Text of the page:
States present cyberlaw wish list to stop rogue sites

March 5, 2001

States can adequately police Internet pharmacies, according to Carla Stovall, Kansas attorney general.

 

TECHNOLOGY

States present cyberlaw wish list to stop rogue sites

Operating out on the front lines to find and prosecute rogue Internet pharmacy sites, state attorneys general have a wish list of tools to help them stem the tide of med-ications prescribed and dispensed illegally in cyberspace, according to Kansas' attorney general.

Three items top the agenda of draft legislation being circulated among the membership of the National Association of Attorneys General, said Carla Stovall, Kansas attorney general and NAAG president. Speaking at a recent annual meeting of the New York State Bar Association, she told attendees that the first thing the states want is for Uncle Sam to recognize that their laws are adequate to meet the challenges of reining in runaway Internet pharmacies.

"We believe current state law is sufficient, and we have every ability to prosecute under our consumer protections laws, just as we have been doing," Stovall said. "We can operate without any additional federal legislation. We think being able to get prescription drugs over the Internet is a great thing, but it's unconscionable to sell a prescription drug over the Internet or in another medium without a valid prescription."

The Government Accounting Office has identified about 190 rogue Internet sites that are selling prescription drugs without a script. Fifty-four sites dispense the drug after the consumer fills out an on-line health questionnaire. Twenty-five sites sell Rx drugs without any alleged medical evaluation or applications, and 21 of those sites are off-shore. Kansas was the first state to sue an Internet pharmacy, and, since then, 10 other states have followed suit.

"There are about 20 lawsuits pending, eight administrative actions, and 11 notices of intended action against more than 62 individuals, pharmacies, physicians, and other entities involved with selling prescription drugs on-line," Stovall said. "About 12 states are investigating [on-line pharmacies] but haven't produced notices of intent to sue yet. State pharmacy and medical boards have their own actions. In Ohio, they have gotten a conviction after guilty pleas from a physician and the company operating the Web site. And the U.S. Justice Department has indicted three illegal on-line pharmacies. They've gotten two guilty pleas, and one has a trial date in April."

The interstate nature of illegitimate Internet pharmacy sites makes it hard for individual states to track down and prosecute those outlaw operators. For example, the pharmacy may be located in Texas, while the physician writing the Rxs may be in Oregon and the site operators/owners live in Florida. What state attorneys general would like to see is national injunctive relief, Stovall said. That would make it possible for one state to get an injunction to stop an Internet pharmacy from operating in all the other states as well.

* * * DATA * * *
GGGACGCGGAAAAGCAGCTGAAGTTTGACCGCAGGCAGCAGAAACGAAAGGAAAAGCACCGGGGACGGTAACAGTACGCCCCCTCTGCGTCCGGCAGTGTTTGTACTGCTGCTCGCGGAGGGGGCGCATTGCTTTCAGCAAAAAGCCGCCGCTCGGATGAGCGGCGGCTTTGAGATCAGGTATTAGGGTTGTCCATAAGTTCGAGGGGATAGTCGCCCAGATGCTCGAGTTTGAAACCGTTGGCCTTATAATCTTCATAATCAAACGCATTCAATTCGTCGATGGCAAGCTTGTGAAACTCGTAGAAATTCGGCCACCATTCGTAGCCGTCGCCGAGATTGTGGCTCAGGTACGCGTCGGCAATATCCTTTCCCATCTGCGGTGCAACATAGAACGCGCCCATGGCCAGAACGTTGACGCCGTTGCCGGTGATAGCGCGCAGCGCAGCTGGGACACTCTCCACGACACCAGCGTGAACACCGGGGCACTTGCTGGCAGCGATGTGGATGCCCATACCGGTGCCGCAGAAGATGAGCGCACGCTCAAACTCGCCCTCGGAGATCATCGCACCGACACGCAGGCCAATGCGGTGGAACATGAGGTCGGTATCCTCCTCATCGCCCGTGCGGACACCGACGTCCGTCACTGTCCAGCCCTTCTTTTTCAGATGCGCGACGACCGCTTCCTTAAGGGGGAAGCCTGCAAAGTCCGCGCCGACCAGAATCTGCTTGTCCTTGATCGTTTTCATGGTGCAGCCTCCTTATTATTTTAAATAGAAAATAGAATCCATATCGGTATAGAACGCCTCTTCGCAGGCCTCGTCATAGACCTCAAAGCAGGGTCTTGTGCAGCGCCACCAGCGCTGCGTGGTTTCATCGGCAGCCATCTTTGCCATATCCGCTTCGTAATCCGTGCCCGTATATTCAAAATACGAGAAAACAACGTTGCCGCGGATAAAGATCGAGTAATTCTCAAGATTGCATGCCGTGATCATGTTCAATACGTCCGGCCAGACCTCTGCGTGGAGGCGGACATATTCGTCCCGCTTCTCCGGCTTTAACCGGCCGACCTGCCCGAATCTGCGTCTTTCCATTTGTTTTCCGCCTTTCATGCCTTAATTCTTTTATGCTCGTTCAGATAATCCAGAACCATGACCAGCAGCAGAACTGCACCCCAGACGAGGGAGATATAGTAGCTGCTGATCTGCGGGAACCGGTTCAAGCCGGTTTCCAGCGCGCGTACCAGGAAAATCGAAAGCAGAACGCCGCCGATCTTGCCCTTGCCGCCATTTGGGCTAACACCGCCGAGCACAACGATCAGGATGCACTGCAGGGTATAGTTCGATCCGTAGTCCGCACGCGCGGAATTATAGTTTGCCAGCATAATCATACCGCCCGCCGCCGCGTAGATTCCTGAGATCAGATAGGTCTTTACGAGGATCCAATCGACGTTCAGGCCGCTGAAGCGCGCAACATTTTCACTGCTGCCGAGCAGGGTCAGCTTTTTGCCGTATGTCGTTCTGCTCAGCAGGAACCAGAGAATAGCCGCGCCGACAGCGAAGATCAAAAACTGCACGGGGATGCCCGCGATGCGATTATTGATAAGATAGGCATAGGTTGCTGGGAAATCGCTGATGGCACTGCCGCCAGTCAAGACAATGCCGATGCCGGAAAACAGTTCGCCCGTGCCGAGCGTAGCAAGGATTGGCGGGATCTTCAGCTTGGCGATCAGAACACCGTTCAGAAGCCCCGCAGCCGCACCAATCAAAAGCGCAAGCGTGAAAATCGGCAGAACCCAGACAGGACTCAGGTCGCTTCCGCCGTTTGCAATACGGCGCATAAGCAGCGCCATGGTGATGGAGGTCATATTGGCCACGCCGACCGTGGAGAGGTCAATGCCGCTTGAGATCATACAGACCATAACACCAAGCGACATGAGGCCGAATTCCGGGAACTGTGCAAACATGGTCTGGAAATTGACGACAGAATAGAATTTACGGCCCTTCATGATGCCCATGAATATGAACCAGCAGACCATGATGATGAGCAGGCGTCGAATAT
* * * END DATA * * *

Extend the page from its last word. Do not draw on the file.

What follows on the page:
"There are not enough resources for every state to sue every company marketing unlawfully," said Stovall, who chairs NAAG's task force on Internet pharmacy. "National injunctive relief seems to be the only thing that will let us get a handle on this."

The third item on the wish list would be a system requiring Internet pharmacies to post the names of the principals involved, the address and phone number, and a list of states in which the pharmacy and physician are licensed. But there's no need for Uncle Sam to reinvent the seal of approval when the Verified Internet Pharmacy Practice Site (VIPPS) program is already up and running, Stovall added. The VIPPS seal posted on a Web site shows that an Internet pharmacy has passed a 17-step certification process created by the National Association of Boards of Pharmacy.

"We don't want the federal government to adopt another certification process or approval system," Stovall said. "We think adopting what VIPPS has already done would be a great step in the right direction to provide good care and good information for consumers. What needs to be done is education, so consumers know they need to look for some kind of seal of approval to indicate they are dealing with something that is legitimate."

One thing the AGs don't want is a cybercode, a whole new set of laws to deal with the Internet, Stovall said. "We would ask for some tweaking to make it a little bit more understanding of the medium we're dealing with. But I don't think any attorney general would say we need cybercode laws. We don't need to start from scratch and redo it all, but some fine-tuning will be necessary to make sure we have what's most effective to protect the health and welfare of our citizens."

Carol Ukens

 



Carol Ukens. States present cyberlaw wish list to stop rogue sites.

Drug Topics

2001;5:84.